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Octopus Syng - Reverberating Garden No. 7 CD (album) cover


Octopus Syng


Psychedelic/Space Rock

3.10 | 2 ratings

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3 stars Finnish band OCTOPUS SYNG have been around since the late 1990's, with Jaire Pätäri the main creator of the music in the band from what I understand after googling the band a bit. So far they have released three full length studio productions to their name. "Reverberating Garden No. 7" is the most recent of these, and was released through fledgling UK label Mega Dodo Records in the spring of 2014.

I'll have to admit that psychedelic music probably isn't among the types of music I have a natural inborn high interest in. The splendid releases from UK label Fruits de Mer Records have certainly opened my mind to the joys of this kind of music, receiving their promo releases for a few years now have given me number of delightful experiences with this specific style of music. But I'm not amongst those that have a natural disposition to like music merely because it is psychedelic in form, style or nature, and I'm probably a bit more critical about such productions than the main fan-base of such ventures.

In this case this leads to what I suspect is a much more critical view of this production than many others have given it or will give it in the future. Because the overall mood of this album is one that will satisfy those with a strong affection for vintage psychedelic music rather instantly I suspect. The production is a closed in one, verging on lo-fi, and comes across as true, natural and organic. My experience with psychedelic music enthusiasts is that those assets are appreciated on a general basis, albums that sounds like they were recorded sometime back in the 1960's. Constant use of resonating instrument effects is a key element, this is an aptly named album in that context, and we have plenty of folk-tinged sequences bordering the pastoral to along with as well as moments that are almost bleeding pure psychedelia. A track like Very Strange Trip as good an example of that as anything. Sleepy, almost spoken like lead vocals with a naive touch and chorus sections that the hippie era written all over them other details that should please dedicated psychedelic music aficionados no end, especially those with a specific affection for the folkier oriented parts of it. That a few textured effects that gave me associations to post rock was thrown in on a couple of occasions a charming addition to this sound, but also one given a more subdued role that doesn't break the mood or the mould of this album. Vintage organ displays and sitar are other elements that will be noted as positive by the core audience for this production I assume.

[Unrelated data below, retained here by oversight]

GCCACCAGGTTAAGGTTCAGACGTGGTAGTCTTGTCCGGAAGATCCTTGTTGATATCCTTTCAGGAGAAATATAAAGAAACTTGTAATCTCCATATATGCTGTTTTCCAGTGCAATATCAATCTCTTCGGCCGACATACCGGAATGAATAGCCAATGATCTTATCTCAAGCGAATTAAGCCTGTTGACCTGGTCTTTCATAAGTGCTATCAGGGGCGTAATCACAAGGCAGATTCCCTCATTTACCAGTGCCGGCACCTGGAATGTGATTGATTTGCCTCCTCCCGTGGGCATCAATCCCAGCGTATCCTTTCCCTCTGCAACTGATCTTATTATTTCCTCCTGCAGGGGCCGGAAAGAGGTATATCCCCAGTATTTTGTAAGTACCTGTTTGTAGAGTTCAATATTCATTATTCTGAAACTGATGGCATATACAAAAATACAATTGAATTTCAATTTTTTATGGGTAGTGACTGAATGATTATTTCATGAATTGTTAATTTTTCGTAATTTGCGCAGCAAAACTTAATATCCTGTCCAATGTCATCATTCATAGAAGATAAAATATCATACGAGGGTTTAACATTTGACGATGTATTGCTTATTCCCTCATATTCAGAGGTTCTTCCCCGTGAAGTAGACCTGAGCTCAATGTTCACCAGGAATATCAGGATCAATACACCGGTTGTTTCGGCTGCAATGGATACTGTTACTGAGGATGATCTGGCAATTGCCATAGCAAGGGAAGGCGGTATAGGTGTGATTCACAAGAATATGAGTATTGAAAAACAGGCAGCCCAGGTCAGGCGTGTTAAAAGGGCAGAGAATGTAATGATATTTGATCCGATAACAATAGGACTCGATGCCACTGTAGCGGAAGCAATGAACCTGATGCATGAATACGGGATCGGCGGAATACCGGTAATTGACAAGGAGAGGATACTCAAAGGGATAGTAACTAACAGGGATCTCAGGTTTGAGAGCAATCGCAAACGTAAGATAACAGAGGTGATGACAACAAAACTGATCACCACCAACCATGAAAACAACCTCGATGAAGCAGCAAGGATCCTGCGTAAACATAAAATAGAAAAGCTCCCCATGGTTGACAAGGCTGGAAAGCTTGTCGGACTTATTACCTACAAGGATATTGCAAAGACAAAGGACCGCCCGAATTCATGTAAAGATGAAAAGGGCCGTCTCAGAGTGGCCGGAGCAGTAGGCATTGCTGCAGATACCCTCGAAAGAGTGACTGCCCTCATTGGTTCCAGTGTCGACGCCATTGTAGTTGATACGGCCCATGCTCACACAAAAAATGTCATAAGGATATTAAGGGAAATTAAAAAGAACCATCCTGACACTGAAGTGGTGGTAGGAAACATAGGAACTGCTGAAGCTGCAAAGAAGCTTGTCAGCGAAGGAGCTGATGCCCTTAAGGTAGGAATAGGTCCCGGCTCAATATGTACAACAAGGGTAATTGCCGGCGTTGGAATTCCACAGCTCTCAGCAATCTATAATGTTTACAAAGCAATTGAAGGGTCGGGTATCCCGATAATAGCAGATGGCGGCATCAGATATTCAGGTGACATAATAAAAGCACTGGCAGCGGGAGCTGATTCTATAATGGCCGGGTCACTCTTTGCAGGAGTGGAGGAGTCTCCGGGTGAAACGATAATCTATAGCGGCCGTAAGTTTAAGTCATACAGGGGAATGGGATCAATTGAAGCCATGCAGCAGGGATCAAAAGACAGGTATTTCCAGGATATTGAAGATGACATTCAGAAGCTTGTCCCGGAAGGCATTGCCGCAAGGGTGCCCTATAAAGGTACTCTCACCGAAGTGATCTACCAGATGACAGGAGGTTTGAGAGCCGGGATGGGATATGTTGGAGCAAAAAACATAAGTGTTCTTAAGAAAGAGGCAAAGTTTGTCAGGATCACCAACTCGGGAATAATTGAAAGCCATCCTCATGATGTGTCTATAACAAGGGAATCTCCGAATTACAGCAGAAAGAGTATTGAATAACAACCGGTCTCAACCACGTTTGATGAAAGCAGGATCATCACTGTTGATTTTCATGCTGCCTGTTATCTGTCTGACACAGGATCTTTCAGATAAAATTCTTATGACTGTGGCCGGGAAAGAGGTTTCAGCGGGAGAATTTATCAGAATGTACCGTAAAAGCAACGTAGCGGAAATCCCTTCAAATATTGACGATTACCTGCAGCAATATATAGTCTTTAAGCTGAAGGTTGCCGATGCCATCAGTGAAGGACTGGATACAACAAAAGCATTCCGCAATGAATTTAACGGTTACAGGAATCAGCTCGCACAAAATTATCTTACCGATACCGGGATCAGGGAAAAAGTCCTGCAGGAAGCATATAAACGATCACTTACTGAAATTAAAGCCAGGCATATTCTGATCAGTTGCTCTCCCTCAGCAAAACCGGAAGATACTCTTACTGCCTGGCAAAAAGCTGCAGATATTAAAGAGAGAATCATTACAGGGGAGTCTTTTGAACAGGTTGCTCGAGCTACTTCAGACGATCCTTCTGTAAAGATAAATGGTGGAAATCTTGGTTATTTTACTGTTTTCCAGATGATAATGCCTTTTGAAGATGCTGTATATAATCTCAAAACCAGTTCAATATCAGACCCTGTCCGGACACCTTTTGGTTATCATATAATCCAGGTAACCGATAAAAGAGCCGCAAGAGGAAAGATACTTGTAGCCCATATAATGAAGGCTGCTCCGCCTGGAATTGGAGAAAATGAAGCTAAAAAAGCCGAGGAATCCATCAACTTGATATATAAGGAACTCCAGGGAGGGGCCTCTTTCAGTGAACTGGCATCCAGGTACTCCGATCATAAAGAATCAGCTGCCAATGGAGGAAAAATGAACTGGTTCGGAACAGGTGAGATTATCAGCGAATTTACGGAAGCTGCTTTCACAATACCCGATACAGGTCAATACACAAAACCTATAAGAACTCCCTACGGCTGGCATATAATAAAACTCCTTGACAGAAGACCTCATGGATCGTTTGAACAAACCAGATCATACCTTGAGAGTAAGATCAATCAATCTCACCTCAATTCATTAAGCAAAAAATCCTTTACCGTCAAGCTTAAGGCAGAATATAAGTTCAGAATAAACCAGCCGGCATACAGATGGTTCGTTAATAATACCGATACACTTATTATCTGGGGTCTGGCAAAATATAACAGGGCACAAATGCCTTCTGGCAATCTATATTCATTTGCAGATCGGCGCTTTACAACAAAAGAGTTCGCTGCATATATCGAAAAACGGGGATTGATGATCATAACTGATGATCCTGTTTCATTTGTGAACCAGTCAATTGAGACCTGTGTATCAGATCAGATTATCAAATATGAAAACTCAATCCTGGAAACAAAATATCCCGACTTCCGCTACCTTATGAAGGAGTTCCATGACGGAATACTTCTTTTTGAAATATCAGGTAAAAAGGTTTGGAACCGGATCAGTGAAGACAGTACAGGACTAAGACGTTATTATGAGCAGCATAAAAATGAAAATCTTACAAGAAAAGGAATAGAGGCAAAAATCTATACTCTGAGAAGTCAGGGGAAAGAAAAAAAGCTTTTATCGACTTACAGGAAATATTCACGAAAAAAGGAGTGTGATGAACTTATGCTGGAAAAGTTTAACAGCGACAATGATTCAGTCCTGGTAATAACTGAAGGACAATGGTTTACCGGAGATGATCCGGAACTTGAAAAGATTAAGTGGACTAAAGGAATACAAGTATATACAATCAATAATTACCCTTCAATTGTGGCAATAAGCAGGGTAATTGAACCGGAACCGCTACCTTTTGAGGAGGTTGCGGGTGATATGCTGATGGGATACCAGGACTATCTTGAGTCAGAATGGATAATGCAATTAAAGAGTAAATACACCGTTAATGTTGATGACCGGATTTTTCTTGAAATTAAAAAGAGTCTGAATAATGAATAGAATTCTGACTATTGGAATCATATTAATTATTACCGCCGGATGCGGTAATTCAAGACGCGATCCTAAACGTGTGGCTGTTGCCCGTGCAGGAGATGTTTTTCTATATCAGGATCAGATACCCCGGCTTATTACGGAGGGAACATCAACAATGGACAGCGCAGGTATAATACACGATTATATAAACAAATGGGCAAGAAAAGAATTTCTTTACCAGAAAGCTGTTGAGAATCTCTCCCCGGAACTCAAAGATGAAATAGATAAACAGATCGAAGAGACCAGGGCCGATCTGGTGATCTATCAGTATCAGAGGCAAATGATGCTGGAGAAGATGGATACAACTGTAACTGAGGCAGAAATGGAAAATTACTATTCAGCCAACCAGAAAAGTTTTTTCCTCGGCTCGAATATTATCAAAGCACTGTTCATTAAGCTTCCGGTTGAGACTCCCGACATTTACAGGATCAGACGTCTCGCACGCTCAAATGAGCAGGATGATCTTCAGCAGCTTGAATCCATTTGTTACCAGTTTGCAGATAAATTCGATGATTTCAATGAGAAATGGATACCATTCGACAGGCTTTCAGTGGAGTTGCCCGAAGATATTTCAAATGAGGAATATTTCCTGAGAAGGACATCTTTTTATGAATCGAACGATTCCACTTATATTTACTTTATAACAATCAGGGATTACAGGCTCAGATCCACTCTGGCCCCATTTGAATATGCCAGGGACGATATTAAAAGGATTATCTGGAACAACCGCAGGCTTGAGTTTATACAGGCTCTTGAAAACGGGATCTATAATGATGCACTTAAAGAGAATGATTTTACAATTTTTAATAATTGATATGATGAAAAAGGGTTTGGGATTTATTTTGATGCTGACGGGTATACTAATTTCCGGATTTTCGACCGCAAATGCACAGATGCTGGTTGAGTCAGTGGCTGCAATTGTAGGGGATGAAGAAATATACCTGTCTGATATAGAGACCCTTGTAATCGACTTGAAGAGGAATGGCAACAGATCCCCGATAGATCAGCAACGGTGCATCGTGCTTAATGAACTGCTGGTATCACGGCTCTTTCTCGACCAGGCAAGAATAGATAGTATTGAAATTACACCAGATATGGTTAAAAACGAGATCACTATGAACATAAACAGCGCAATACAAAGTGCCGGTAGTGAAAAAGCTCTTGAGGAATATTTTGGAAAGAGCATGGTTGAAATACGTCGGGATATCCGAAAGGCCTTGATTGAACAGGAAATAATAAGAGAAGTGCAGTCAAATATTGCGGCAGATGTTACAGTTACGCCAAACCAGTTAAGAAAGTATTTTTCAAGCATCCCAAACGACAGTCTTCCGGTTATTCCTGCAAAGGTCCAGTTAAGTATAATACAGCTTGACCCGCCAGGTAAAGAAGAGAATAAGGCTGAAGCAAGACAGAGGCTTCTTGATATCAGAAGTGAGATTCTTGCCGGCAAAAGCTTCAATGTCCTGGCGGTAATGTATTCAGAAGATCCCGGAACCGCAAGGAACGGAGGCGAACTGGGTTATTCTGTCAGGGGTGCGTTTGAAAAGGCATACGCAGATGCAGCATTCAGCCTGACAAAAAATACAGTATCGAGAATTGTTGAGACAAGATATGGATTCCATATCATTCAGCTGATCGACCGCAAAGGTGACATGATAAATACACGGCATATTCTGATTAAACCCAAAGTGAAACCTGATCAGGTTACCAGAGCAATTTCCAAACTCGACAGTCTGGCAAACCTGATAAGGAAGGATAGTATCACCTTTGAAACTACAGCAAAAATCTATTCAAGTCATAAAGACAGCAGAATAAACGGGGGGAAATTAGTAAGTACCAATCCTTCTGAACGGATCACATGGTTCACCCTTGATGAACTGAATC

Personally I find the compositions themselves to be somewhat anonymous however. The sound, mood and atmosphere is just about perfect, apart from the overly sharp esse's and some equally sharp cymbals that stabbed into my eardrum from time to time, but the songs themselves just never managed to grab my attention. Until the very end of this album. The darker, almost sickly sounding Mirror of Our Memories and the almost Gothic nature of the following Reflections of Our Time did catch and maintain my attention. They do stand out from the rest of the songs due to the darker, gloomier and almost menacing atmospheres, those fond of the more naive hippie sound may not appreciate these excursions, that might be more appropriate as soundtracks for walks in the Finnish forests at night time with thick sheets of fog covering the moon and the stars.

Still, the nine minute long creation that concludes this album is in a class of it's own. Listen to the Moths is the name of this elegant, light toned and mystical affair, opening as a sparse folk-oriented affair with frail resonating acoustic guitars and a darker sleepy spoken like lead vocal, followed by a harder edged and more vibrant section and then concludes with soft repeated vocals, soaring psychedelic textures and sparse drum details. The opening two thirds brilliant and magical, the final third not as tantalizing for me personally but one I would guess that fans of acid folk in particular should appreciate highly.

At the end of the day my personal experience of this production is that it is rather uneven, with the final third of this album as my personal highlights. When that is said, I can easily understand if many others will be drawn to this album like the proverbial moth to the flame. Those with a strong affection for psychedelic rock from the late 1960's, and in particular those who treasure and love the moods and atmospheres of that kind of music just as much as they love the music itself. I would guess that those people, presumably many of which would describe themselves as free spirits, will be captivated by this album from the get go. As far as specifying a key audience beyond that description, I'd suggest that fans of Syd Barrett might want to give this one a go.

Windhawk | 3/5 |


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